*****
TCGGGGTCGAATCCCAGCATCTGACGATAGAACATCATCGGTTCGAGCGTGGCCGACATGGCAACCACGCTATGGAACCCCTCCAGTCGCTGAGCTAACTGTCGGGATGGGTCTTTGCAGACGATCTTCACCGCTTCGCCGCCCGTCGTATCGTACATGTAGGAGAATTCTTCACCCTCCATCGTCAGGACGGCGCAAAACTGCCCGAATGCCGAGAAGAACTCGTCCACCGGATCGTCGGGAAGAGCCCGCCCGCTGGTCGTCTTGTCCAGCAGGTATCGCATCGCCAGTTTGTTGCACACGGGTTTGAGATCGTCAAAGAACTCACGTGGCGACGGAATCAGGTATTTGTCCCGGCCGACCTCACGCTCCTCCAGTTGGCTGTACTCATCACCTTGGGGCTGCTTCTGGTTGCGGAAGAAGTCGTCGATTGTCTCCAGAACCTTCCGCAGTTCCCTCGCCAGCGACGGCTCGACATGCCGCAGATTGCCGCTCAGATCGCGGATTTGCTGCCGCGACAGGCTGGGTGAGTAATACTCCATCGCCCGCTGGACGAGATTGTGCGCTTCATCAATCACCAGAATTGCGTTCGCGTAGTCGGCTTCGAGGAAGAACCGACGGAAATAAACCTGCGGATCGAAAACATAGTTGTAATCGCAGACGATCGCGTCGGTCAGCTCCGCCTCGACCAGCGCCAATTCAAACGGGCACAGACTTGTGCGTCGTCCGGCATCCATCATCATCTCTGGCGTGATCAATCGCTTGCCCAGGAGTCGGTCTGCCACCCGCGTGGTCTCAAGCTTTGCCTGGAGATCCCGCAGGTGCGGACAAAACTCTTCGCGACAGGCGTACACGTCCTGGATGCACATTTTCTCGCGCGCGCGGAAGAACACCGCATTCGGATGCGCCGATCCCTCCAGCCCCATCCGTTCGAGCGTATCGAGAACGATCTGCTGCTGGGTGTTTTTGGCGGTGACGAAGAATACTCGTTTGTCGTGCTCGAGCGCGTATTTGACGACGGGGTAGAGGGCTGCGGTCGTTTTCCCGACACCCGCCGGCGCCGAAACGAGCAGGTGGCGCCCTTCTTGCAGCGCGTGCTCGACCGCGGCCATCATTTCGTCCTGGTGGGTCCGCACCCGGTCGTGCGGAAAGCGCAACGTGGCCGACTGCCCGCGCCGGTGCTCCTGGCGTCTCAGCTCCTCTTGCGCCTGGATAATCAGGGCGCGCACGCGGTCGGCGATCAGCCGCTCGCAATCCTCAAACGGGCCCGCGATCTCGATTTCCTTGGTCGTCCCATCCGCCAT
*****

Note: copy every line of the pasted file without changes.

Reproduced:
TCGGGGTCGAATCCCAGCATCTGACGATAGAACATCATCGGTTCGAGCGTGGCCGACATGGCAACCACGCTATGGAACCCCTCCAGTCGCTGAGCTAACTGTCGGGATGGGTCTTTGCAGACGATCTTCACCGCTTCGCCGCCCGTCGTATCGTACATGTAGGAGAATTCTTCACCCTCCATCGTCAGGACGGCGCAAAACTGCCCGAATGCCGAGAAGAACTCGTCCACCGGATCGTCGGGAAGAGCCCGCCCGCTGGTCGTCTTGTCCAGCAGGTATCGCATCGCCAGTTTGTTGCACACGGGTTTGAGATCGTCAAAGAACTCACGTGGCGACGGAATCAGGTATTTGTCCCGGCCGACCTCACGCTCCTCCAGTTGGCTGTACTCATCACCTTGGGGCTGCTTCTGGTTGCGGAAGAAGTCGTCGATTGTCTCCAGAACCTTCCGCAGTTCCCTCGCCAGCGACGGCTCGACATGCCGCAGATTGCCGCTCAGATCGCGGATTTGCTGCCGCGACAGGCTGGGTGAGTAATACTCCATCGCCCGCTGGACGAGATTGTGCGCTTCATCAATCACCAGAATTGCGTTCGCGTAGTCGGCTTCGAGGAAGAACCGACGGAAATAAACCTGCGGATCGAAAACATAGTTGTAATCGCAGACGATCGCGTCGGTCAGCTCCGCCTCGACCAGCGCCAATTCAAACGGGCACAGACTTGTGCGTCGTCCGGCATCCATCATCATCTCTGGCGTGATCAATCGCTTGCCCAGGAGTCGGTCTGCCACCCGCGTGGTCTCAAGCTTTGCCTGGAGATCCCGCAGGTGCGGACAAAACTCTTCGCGACAGGCGTACACGTCCTGGATGCACATTTTCTCGCGCGCGCGGAAGAACACCGCATTCGGATGCGCCGATCCCTCCAGCCCCATCCGTTCGAGCGTATCGAGAACGATCTGCTGCTGGGTGTTTTTGGCGGTGACGAAGAATACTCGTTTGTCGTGCTCGAGCGCGTATTTGACGACGGGGTAGAGGGCTGCGGTCGTTTTCCCGACACCCGCCGGCGCCGAAACGAGCAGGTGGCGCCCTTCTTGCAGCGCGTGCTCGACCGCGGCCATCATTTCGTCCTGGTGGGTCCGCACCCGGTCGTGCGGAAAGCGCAACGTGGCCGACTGCCCGCGCCGGTGCTCCTGGCGTCTCAGCTCCTCTTGCGCCTGGATAATCAGGGCGCGCACGCGGTCGGCGATCAGCCGCTCGCAATCCTCAAACGGGCCCGCGATCTCGATTTCCTTGGTCGTCCCATCCGCCAT